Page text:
This week the People and the Environment team has welcomed Lucy, a work experience student from Hay War Memorial High School.
Lucy has been getting a sense of what museum team members do, by shadowing us as we go about our work. She’s been on tours of the galleries with the hosts, and taken part in an education program with students from Hay Public School (some of whom got a big surprise to see someone they knew at the museum!) She has attended the fortnightly Acquisitions and Collections Group meeting, where collection offers are discussed, and attended a donor visit to view a potential addition to the National Historical Collection. She’s sat in the editing suite as the new ‘Haunting’ film was cut together, and visited the Museum’s Mitchell collection stores. She’s also attended our Defining Moments conversation on the ‘Gallipoli centenary, a year to remember?’
There was a spirited discussion at the forum about the history and contemporary character of Australian commemoration of the First World War. At Lucy’s school, remembrance is meaningful part of every student’s life. In 1923 the people of Hay decided to build a school as their war memorial, and it was later proclaimed by Australian Governor-General Lord Stonehaven ‘the finest war memorial in the Empire’. Going about your school day there means entering the school building between marble tablets engraved with the names of the 103 Hay soldiers who died in World War I, and travelling to and from classes past the honour rolls listing those local people who have served in conflicts since then. The Hay War Memorial High School Museum, one of five in the town, collects and tells the stories of Hay’s war experiences and the history of the school, and is cared for by teachers, students and local volunteers. I used to be the Community Curator in Hay (back when Lucy wasn’t even at school) and it was rewarding to help young people curate their own museum, while learning to be custodians of the stories of young people who had lived in their community a century earlier.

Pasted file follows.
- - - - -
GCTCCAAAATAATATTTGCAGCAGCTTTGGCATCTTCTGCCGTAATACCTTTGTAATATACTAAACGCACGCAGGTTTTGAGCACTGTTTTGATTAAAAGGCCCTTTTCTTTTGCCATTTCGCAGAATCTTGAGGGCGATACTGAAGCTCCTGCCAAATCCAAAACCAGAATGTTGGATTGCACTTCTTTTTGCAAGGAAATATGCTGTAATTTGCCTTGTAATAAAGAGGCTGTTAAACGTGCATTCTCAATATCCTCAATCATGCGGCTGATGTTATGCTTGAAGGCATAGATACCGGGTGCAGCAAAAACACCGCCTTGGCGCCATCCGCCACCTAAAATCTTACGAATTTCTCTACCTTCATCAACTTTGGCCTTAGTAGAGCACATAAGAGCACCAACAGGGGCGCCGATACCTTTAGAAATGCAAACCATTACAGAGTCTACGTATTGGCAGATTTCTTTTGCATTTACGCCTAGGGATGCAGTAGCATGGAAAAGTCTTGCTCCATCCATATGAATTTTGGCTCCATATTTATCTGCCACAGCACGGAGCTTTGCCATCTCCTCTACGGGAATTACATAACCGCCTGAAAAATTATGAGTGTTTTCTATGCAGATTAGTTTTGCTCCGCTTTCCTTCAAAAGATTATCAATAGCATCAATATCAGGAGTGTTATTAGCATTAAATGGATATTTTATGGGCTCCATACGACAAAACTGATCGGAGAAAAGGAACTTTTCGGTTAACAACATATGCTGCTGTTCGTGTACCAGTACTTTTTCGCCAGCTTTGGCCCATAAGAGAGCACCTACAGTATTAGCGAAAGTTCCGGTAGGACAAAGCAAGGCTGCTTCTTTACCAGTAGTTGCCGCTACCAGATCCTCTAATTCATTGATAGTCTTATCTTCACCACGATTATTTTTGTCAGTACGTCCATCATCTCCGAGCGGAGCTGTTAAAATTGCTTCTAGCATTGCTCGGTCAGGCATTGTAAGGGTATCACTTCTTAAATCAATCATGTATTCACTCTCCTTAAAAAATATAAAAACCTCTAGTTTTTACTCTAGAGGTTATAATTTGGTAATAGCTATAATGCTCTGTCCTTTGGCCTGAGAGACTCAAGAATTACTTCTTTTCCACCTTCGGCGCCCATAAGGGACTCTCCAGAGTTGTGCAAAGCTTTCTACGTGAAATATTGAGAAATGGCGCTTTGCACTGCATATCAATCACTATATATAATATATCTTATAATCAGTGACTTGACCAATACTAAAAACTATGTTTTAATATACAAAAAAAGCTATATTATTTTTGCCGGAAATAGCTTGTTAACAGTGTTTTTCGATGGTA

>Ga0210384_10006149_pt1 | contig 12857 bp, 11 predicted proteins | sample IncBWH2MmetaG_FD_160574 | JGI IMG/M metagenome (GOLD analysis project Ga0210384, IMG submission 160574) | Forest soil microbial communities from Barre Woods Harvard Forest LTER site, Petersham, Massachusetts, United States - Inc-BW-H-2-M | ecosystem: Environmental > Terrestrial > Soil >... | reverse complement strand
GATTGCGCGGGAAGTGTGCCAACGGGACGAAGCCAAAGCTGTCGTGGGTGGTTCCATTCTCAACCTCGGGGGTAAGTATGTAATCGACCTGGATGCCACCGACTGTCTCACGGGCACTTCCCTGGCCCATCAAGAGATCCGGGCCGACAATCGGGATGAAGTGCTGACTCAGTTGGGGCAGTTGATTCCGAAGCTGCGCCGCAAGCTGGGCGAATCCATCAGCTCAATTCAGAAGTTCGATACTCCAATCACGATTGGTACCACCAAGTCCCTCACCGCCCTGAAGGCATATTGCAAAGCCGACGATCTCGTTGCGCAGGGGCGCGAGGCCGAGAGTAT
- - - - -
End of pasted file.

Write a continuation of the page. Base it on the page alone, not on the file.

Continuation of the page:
Students at the school undertake research into family members or local soldiers, exploring their experiences before, during and after World War I. So when Lucy arrived at the Museum on Monday, I knew she would be ready for the task I had for her: researching the stories behind a small wood and silver box, with a paper label inside the lid that began ‘To Bob, in memory of Colin’. Here’s what she found out.
I have always been fascinated with how an object or a few documents can tell a person’s story. As a work experience student at the National Museum of Australia, I have been given the opportunity to find out about and piece together one of these stories.
Colin Hales was born in Victoria in 1892, before relocating with his family to South Australia. There, he worked as a printer for the Adelaide Register. In June 1915, Colin left Australia for Egypt with the 27th Battalion, who moved on to Gallipoli in September. In October, Colin was sent home due to a hernia. He was supposed to be departing for France two months later.
In March 1916, Colin Hales married Mabel Peters, just two days before re-joining his battalion and departing for Egypt.
When he arrived in Egypt, Colin was allotted to the 5th Division Cyclist Battalion. When the Australian Infantry Force was reorganised under the British New Army Establishment in 1916, there became a need for a group of cyclists for each division. They were similar to cavalry, but not nearly as expensive to maintain.
In June of that year, Colin was shipped off to the Somme battlefield, where he was transferred to the 1st Anzac A.C. Cyclist Battalion, and soon promoted to Lieutenant. When the cyclists were not out fighting on the front line, they were put to use doing some of the other work that needed to be done, such as burial and salvage work, traffic control and signalling, as well as helping some of the local farmers.